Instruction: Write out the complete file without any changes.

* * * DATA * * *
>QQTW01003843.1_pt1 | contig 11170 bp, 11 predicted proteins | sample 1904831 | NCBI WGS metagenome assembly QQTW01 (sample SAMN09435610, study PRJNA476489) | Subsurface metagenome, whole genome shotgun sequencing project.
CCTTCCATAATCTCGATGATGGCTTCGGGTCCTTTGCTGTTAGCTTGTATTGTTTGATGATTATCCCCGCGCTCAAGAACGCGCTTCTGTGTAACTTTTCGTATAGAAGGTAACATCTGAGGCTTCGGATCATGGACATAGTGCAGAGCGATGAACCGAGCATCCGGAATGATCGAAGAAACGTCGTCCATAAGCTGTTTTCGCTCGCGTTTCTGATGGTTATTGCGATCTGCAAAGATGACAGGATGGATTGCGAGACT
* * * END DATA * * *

>QQTW01003843.1_pt1 | contig 11170 bp, 11 predicted proteins | sample 1904831 | NCBI WGS metagenome assembly QQTW01 (sample SAMN09435610, study PRJNA476489) | Subsurface metagenome, whole genome shotgun sequencing project.
CCTTCCATAATCTCGATGATGGCTTCGGGTCCTTTGCTGTTAGCTTGTATTGTTTGATGATTATCCCCGCGCTCAAGAACGCGCTTCTGTGTAACTTTTCGTATAGAAGGTAACATCTGAGGCTTCGGATCATGGACATAGTGCAGAGCGATGAACCGAGCATCCGGAATGATCGAAGAAACGTCGTCCATAAGCTGTTTTCGCTCGCGTTTCTGATGGTTATTGCGATCTGCAAAGATGACAGGATGGATTGCGAGACT